You probably don't replace the filter frequently enough
Brita recommends that you change your water filter every 40 gallons. So let's see: your family drinks a gallon a day, over the last six months, plus water used for cooking, carry the 2, minus a week vacation time, and that comes to... who the hell even knows. The chipper green indicator light has been a fiery red Terminator eye for the last few weeks, so it's still good, right? Well, if you consider a dark, damp net that's been catching bacteria for the last four months to be "good," then sure.
Despite what most of us want to believe, Brita filters aren't designed to filter out bacteria or viruses. What's even scarier are the results of a study that compared the microbiological contamination of tap water to Brita filtered water. In some cases, the filtered water contained a whopping 10,000 times the bacteria colony count as tap water.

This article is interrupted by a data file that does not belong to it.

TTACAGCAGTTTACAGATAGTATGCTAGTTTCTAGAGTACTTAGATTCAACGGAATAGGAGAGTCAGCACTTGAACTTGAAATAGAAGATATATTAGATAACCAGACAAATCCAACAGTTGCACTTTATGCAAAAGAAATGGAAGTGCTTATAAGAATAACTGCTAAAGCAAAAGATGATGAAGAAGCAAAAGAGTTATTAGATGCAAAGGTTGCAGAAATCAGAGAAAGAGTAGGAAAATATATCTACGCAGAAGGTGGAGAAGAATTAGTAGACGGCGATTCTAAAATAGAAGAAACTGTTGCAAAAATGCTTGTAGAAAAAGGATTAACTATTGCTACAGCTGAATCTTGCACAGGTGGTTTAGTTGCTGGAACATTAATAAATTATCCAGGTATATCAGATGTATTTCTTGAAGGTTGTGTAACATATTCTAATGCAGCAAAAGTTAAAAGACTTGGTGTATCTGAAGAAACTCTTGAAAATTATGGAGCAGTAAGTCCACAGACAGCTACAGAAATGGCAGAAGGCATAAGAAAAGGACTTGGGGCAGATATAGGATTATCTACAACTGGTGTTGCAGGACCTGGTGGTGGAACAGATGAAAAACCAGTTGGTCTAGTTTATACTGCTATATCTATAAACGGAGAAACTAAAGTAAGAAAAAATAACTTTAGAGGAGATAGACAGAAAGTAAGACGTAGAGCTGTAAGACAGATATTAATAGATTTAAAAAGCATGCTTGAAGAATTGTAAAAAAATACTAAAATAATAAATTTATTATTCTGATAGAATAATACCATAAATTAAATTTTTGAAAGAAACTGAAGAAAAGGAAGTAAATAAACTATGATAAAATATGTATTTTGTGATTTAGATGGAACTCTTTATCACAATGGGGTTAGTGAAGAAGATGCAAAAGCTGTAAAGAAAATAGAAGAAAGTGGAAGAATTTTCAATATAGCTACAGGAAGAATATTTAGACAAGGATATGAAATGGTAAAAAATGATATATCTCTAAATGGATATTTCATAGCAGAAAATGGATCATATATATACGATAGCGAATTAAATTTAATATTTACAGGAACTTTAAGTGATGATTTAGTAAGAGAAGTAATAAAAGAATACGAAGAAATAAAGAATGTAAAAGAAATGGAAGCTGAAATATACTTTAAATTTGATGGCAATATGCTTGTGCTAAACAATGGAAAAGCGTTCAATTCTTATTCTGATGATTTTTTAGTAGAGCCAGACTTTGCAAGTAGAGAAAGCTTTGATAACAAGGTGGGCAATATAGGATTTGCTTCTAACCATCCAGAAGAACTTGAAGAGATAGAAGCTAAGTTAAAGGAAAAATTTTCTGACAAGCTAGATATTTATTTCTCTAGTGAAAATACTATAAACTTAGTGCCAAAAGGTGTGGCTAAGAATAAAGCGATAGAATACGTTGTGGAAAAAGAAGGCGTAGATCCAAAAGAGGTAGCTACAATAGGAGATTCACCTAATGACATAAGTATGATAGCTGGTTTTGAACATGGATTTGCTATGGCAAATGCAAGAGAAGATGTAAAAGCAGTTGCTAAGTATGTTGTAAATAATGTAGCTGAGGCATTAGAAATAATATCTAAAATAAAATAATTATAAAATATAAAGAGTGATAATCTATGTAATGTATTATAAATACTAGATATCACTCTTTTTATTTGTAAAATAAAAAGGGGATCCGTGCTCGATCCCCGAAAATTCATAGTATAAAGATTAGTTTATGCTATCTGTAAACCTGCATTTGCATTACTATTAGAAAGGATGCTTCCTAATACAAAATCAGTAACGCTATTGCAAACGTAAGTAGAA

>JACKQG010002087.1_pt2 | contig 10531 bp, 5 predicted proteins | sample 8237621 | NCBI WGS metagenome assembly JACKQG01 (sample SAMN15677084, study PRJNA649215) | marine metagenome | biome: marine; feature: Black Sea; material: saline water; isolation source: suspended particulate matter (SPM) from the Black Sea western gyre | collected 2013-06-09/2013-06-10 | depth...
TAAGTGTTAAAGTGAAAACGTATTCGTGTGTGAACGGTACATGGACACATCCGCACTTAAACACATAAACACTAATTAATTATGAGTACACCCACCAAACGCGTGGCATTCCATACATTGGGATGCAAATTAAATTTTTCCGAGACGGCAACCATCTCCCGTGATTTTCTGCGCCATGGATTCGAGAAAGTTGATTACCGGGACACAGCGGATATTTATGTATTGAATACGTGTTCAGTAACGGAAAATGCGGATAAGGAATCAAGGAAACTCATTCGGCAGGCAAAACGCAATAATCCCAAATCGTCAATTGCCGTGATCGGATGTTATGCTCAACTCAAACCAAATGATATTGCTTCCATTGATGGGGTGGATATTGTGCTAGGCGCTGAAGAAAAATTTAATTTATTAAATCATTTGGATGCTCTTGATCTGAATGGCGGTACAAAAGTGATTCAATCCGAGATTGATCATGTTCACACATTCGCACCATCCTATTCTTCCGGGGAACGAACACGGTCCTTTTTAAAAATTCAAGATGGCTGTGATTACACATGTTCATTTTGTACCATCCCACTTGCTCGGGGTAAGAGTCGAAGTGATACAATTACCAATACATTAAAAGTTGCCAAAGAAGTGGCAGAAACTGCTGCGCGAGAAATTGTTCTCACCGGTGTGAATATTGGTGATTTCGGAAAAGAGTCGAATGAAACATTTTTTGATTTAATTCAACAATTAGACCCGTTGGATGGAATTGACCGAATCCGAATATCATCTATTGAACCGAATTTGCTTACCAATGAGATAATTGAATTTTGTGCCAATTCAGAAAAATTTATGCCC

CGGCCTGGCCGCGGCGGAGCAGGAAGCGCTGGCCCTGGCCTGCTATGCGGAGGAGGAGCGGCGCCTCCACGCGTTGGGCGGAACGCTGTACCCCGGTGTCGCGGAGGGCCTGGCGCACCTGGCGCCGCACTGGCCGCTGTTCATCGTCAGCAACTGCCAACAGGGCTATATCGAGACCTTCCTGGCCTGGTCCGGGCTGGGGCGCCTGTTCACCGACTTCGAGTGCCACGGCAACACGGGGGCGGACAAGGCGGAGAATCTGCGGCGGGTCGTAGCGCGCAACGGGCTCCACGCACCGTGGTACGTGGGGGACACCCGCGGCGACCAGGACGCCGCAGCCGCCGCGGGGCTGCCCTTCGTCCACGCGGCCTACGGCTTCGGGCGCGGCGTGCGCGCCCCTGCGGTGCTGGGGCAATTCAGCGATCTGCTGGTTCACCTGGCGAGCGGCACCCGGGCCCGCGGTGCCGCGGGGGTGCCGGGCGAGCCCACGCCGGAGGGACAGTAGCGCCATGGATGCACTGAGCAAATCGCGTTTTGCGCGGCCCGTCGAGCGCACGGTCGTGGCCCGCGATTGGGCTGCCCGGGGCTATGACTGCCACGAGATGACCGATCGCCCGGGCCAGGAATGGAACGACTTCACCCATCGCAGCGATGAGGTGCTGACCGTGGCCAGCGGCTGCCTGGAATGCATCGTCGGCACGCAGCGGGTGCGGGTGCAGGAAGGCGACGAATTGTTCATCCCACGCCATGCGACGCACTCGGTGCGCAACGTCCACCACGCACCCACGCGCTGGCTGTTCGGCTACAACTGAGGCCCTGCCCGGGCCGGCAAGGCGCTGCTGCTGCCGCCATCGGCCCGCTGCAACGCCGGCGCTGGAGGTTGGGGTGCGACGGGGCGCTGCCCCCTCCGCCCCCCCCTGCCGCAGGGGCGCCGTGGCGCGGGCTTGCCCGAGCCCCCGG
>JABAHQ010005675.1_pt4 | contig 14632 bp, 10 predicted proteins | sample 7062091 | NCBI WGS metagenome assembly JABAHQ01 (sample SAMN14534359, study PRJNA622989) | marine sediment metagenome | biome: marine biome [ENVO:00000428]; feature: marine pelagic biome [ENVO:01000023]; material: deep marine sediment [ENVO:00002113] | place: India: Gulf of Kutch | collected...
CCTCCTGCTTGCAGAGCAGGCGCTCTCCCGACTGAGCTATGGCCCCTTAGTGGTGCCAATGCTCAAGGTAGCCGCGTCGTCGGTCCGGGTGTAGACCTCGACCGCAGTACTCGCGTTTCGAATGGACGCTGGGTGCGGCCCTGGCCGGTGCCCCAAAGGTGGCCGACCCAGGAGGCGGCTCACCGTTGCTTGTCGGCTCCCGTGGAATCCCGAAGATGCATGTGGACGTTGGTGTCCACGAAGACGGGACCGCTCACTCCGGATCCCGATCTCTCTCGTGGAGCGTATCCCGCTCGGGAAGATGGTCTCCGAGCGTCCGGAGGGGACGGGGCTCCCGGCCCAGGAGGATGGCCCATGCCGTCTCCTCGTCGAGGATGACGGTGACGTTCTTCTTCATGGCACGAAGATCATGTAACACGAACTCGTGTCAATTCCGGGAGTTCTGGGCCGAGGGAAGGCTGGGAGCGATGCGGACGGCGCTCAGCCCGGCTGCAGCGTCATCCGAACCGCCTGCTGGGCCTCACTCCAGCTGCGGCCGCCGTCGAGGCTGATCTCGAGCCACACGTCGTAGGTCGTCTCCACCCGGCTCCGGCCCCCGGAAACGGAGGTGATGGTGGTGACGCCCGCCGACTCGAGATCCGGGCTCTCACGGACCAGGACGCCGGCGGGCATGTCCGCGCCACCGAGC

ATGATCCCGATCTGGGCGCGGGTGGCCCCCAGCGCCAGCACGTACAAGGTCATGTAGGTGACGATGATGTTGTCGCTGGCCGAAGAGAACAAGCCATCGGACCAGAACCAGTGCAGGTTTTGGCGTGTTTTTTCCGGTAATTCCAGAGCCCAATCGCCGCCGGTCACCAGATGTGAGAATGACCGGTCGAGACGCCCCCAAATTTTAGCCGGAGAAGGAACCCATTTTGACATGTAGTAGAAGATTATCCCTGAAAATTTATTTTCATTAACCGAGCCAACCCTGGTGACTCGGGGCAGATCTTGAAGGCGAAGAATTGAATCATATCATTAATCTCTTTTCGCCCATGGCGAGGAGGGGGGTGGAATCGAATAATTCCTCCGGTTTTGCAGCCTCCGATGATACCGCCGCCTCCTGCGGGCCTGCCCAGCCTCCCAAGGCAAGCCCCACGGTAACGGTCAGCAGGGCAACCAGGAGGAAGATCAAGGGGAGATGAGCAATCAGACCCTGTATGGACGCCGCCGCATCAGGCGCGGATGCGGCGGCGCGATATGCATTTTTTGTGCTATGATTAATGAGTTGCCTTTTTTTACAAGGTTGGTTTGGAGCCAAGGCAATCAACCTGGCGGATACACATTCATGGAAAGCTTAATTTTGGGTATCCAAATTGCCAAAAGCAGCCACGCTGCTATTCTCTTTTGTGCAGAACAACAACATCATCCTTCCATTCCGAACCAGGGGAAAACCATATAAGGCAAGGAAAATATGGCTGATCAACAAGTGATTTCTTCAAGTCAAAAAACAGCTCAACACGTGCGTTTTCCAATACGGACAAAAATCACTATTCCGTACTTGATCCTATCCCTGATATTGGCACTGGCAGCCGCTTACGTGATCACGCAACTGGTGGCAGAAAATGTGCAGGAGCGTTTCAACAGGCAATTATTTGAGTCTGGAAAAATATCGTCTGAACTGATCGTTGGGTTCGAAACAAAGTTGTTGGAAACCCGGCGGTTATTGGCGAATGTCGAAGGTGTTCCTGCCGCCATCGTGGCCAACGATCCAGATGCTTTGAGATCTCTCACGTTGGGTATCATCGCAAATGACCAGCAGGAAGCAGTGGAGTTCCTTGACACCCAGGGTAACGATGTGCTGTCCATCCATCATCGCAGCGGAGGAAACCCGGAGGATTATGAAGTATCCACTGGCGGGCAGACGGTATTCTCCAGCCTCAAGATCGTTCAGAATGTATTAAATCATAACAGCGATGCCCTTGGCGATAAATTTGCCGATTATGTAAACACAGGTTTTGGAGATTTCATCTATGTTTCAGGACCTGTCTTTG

Granted, these were new Brita filters, so these findings probably don't apply to your aging filter... because it's probably much worse (bazinga!). Now, not only is your filter completely ineffective at filtering out actual dangers in your water, but it's also providing a romantic getaway for bacteria colonies. What's a thirsty girl to do?